Fashion has been an age-old expression of culture, style, and art. For two weeks, cities hold fashion shows where they display an array of styles to spread awareness about new arrivals in trends. The primary fashion weeks worldwide are Paris Fashion Week, New York Fashion Week, London Fashion Week, and Milan Fashion Week. Most of these have wrapped up this past week, and Paris Fashion week has just started. To the public it is flashy lights, supermodels, and an influx of new trends, but what does it look like behind the scenes? How does this affect the economy and the environment? Is it worth it?
New York Fashion Week is one of the most watched fashion events in history. It draws in thousands of people, generating about $887 million per year. In addition, fashion week brings in $11 billion in wages and $2 billion in tax revenue annually. This industry opens jobs in marketing, design, research, manufacturing, and more. Fashion accounts for over 6% of the city's workforce and additionally brings in multiple jobs overseas. As companies are being pressed to curb their climate impact, overproduction and overall environmental impacts of the shows are being questioned. A 2020 study estimated the damage from fashion week to be over 240,000 tons of CO2 a year, which is equivalent to that of a small country. Even travel during New York Fashion week accounted for 37% of total annual emissions.
For France, the fashion industry creates over 600,000 jobs. The kick-off of Paris fashion week is pulling industry representatives from China for the first time since the COVID-19 outbreak. While the events invite buzz, Paris faces the same struggles other cities do, such as its growing carbon footprint and public security risks. Paris aims to be the capital of sustainable fashion by 2024. They are also discussing shortening their event by several days, which would not only decrease their emissions but also the cost of attending shows.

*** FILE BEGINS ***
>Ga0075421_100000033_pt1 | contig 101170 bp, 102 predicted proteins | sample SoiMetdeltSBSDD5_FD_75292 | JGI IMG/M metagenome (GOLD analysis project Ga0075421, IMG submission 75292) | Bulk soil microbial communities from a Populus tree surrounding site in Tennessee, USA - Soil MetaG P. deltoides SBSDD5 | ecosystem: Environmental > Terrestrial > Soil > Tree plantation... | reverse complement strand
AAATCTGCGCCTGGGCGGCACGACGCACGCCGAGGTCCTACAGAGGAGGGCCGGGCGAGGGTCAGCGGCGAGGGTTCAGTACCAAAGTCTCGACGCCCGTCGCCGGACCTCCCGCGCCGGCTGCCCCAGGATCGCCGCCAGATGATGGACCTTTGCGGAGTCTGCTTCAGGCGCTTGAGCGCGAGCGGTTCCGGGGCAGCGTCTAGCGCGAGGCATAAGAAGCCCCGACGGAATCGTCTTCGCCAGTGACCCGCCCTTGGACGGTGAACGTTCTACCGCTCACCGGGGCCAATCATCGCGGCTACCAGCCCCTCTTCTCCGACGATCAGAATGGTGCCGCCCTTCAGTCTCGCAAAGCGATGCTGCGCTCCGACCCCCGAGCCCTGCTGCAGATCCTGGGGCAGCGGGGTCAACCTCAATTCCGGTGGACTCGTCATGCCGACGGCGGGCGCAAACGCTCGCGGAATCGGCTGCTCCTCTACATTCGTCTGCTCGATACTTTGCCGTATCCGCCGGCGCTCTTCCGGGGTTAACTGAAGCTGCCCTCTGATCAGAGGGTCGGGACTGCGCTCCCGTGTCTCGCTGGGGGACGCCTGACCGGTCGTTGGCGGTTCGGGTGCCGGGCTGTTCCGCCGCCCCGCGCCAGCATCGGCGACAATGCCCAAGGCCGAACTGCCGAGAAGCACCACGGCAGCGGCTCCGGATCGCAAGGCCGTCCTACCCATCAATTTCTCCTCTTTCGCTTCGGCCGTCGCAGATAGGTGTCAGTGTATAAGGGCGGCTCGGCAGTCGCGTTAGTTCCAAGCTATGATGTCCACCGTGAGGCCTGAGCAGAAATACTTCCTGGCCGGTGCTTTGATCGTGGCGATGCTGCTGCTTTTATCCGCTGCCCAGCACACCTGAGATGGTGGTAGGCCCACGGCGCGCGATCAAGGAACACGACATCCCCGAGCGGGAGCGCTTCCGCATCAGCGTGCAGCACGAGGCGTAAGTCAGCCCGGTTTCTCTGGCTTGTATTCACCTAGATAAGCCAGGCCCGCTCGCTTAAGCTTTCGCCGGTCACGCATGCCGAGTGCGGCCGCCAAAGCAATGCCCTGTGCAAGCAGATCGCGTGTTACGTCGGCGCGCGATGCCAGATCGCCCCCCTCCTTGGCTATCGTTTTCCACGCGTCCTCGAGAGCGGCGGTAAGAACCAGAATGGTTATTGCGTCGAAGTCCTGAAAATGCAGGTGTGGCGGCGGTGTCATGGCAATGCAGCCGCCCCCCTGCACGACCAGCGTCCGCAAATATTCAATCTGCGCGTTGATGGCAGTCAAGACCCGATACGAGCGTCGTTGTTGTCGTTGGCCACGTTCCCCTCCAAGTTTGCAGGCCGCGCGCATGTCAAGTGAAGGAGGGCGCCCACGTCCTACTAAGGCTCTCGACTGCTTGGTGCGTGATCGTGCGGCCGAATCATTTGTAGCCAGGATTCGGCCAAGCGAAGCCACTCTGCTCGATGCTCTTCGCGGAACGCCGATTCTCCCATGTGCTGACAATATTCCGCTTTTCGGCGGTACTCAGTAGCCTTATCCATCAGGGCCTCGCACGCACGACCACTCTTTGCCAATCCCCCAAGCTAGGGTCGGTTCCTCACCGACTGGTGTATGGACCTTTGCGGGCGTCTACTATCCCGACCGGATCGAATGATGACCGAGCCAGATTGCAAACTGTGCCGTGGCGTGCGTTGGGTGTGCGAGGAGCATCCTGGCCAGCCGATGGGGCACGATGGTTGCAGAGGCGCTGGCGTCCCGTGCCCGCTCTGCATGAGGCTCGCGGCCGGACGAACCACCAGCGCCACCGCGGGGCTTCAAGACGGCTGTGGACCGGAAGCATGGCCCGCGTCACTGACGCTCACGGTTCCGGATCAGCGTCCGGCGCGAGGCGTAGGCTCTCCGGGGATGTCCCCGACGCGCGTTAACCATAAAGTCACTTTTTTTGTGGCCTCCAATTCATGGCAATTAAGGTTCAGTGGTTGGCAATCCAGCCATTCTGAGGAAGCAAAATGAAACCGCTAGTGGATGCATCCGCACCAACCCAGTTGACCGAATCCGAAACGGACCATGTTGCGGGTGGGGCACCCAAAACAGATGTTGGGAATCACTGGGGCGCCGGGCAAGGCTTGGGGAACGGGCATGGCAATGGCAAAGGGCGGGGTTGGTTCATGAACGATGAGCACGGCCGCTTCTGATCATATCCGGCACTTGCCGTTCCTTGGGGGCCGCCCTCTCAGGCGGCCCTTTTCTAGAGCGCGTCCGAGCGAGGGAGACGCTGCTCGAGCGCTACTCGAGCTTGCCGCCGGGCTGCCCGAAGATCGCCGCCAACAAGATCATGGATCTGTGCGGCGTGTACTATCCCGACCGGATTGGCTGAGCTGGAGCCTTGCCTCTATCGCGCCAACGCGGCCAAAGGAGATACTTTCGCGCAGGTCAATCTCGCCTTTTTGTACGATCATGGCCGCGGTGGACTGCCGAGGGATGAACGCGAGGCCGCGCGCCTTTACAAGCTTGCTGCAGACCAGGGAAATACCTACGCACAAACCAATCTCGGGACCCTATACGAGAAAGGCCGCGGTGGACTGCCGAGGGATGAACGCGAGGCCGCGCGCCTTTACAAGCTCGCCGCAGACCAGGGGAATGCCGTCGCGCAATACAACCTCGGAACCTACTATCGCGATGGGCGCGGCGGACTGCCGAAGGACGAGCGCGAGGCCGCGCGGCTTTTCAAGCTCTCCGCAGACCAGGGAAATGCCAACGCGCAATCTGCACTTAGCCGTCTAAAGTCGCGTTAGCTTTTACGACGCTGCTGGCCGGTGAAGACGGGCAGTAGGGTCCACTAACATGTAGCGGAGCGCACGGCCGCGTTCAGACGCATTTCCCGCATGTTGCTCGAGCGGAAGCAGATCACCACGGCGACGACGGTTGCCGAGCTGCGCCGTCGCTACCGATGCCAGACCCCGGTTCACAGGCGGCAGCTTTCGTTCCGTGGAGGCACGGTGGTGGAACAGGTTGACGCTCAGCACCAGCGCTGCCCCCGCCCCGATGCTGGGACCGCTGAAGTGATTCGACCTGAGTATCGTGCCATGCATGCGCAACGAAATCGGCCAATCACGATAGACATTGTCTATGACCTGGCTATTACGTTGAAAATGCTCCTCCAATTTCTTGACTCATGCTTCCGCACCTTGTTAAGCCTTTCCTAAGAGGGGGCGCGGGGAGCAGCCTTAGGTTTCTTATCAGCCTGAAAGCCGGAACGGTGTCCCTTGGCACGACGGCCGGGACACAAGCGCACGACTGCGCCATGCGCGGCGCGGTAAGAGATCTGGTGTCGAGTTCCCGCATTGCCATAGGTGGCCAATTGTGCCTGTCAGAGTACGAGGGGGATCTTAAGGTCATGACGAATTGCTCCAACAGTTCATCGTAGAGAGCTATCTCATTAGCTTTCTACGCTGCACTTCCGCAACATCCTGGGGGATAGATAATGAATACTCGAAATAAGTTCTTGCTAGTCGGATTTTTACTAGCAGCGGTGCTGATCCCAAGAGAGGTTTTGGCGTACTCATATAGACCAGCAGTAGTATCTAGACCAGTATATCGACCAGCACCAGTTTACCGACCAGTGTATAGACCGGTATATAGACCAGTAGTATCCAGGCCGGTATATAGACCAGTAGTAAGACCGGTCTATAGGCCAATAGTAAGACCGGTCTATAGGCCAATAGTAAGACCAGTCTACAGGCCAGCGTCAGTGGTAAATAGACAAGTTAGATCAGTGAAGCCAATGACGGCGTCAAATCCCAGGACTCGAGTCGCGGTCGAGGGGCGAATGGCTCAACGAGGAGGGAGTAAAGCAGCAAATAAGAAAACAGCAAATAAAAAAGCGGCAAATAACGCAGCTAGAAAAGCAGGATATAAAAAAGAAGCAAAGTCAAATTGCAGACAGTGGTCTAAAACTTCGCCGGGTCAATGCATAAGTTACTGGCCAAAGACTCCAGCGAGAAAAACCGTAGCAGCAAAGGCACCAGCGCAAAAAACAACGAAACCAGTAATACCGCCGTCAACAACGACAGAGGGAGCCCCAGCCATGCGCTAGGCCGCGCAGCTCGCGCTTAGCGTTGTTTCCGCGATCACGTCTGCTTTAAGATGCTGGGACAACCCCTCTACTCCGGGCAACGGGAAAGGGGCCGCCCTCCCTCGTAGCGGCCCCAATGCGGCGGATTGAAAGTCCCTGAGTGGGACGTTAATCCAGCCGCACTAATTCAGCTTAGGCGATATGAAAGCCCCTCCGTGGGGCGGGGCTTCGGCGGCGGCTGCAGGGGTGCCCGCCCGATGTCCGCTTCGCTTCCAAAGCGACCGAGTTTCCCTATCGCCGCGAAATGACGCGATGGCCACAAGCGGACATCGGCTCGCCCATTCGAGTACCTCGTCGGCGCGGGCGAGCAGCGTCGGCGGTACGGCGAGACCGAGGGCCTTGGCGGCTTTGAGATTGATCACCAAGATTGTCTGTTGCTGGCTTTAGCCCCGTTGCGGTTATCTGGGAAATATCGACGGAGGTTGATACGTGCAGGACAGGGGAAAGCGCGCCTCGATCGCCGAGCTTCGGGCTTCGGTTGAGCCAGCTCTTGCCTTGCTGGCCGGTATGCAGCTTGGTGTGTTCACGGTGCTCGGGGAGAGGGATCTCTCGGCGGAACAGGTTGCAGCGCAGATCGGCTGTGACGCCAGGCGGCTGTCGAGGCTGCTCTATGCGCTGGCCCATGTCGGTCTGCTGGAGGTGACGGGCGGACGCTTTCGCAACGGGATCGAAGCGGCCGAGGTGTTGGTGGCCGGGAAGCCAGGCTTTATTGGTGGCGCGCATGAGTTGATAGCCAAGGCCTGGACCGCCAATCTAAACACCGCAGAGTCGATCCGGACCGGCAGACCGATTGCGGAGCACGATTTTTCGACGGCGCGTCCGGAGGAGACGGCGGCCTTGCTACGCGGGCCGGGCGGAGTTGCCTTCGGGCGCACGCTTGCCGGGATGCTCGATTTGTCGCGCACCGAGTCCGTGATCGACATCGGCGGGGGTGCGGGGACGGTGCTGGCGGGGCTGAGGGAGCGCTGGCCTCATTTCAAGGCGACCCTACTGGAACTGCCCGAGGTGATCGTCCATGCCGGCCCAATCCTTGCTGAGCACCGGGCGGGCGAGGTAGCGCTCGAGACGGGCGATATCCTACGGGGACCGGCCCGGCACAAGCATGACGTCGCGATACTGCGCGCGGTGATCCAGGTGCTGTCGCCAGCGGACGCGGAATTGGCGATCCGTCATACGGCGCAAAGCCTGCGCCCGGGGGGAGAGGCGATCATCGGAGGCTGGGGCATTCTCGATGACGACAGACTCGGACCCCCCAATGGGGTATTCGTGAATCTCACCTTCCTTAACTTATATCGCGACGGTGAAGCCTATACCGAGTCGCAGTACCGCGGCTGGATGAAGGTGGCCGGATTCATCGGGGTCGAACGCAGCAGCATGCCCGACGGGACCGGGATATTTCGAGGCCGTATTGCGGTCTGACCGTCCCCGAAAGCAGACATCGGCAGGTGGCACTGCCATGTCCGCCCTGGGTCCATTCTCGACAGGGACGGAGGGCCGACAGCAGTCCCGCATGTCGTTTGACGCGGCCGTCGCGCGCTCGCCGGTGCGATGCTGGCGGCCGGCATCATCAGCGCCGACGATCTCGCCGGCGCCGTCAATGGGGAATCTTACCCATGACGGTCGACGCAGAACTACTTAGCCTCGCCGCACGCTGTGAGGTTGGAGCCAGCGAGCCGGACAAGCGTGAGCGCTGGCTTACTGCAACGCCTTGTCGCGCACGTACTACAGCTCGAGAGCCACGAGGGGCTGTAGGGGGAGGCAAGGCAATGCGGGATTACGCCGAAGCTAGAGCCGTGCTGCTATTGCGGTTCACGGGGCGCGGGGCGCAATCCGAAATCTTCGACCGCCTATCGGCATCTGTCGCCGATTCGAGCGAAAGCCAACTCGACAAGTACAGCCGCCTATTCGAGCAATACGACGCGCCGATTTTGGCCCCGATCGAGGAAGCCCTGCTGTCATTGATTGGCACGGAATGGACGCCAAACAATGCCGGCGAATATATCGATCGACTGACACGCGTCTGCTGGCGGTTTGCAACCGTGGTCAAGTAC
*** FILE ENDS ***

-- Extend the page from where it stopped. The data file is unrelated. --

The United Kingdom's fashion industry generates £32 billion a year for the UK economy and their fashion week brings in more than $374 million million for the city. They bring in collections from Burberry and JW Anderson. Milan fashion week reaches about £160 million and makes up 12.5% of the employment in Italy's manufacturing industry.
Imagining an end to fashion week is near impossible for many. Looking at past threats to the industry, it is easier to identify the impact that may result if we determine that fashion shows are wasteful and should be canceled. During the pandemic, when the shows were held online, those four cities lost more than $600 million in economic activity. London estimates over 240,000 direct jobs were lost due to fashion week simply being switched to online, and one of Paris’ Prestige hotel industry groups called the situation “pretty worrying”. In addition to economic impacts, Milan attributes fashion to a part of everyone's life. The fashion weeks bring in over £30 million in spending in hotels and restaurants. When the city suffered some of the pandemic's worst impacts, fashion brought the city together with live shows projected publicly on big screens in central Milan.
The fashion industry has formed a creative platform to introduce inspiring style and talent. Fashion plays some role in everyone's lives, but for these cities, the industry plays a prominent role in the economy. Looking at the environmental impacts, safety implications, and other commentaries makes me wonder what price makes these implications acceptable. As traditional fashion weeks are returning, it will be interesting to observe what creative methods designers, models, and other industry members will use to fight the criticisms they face.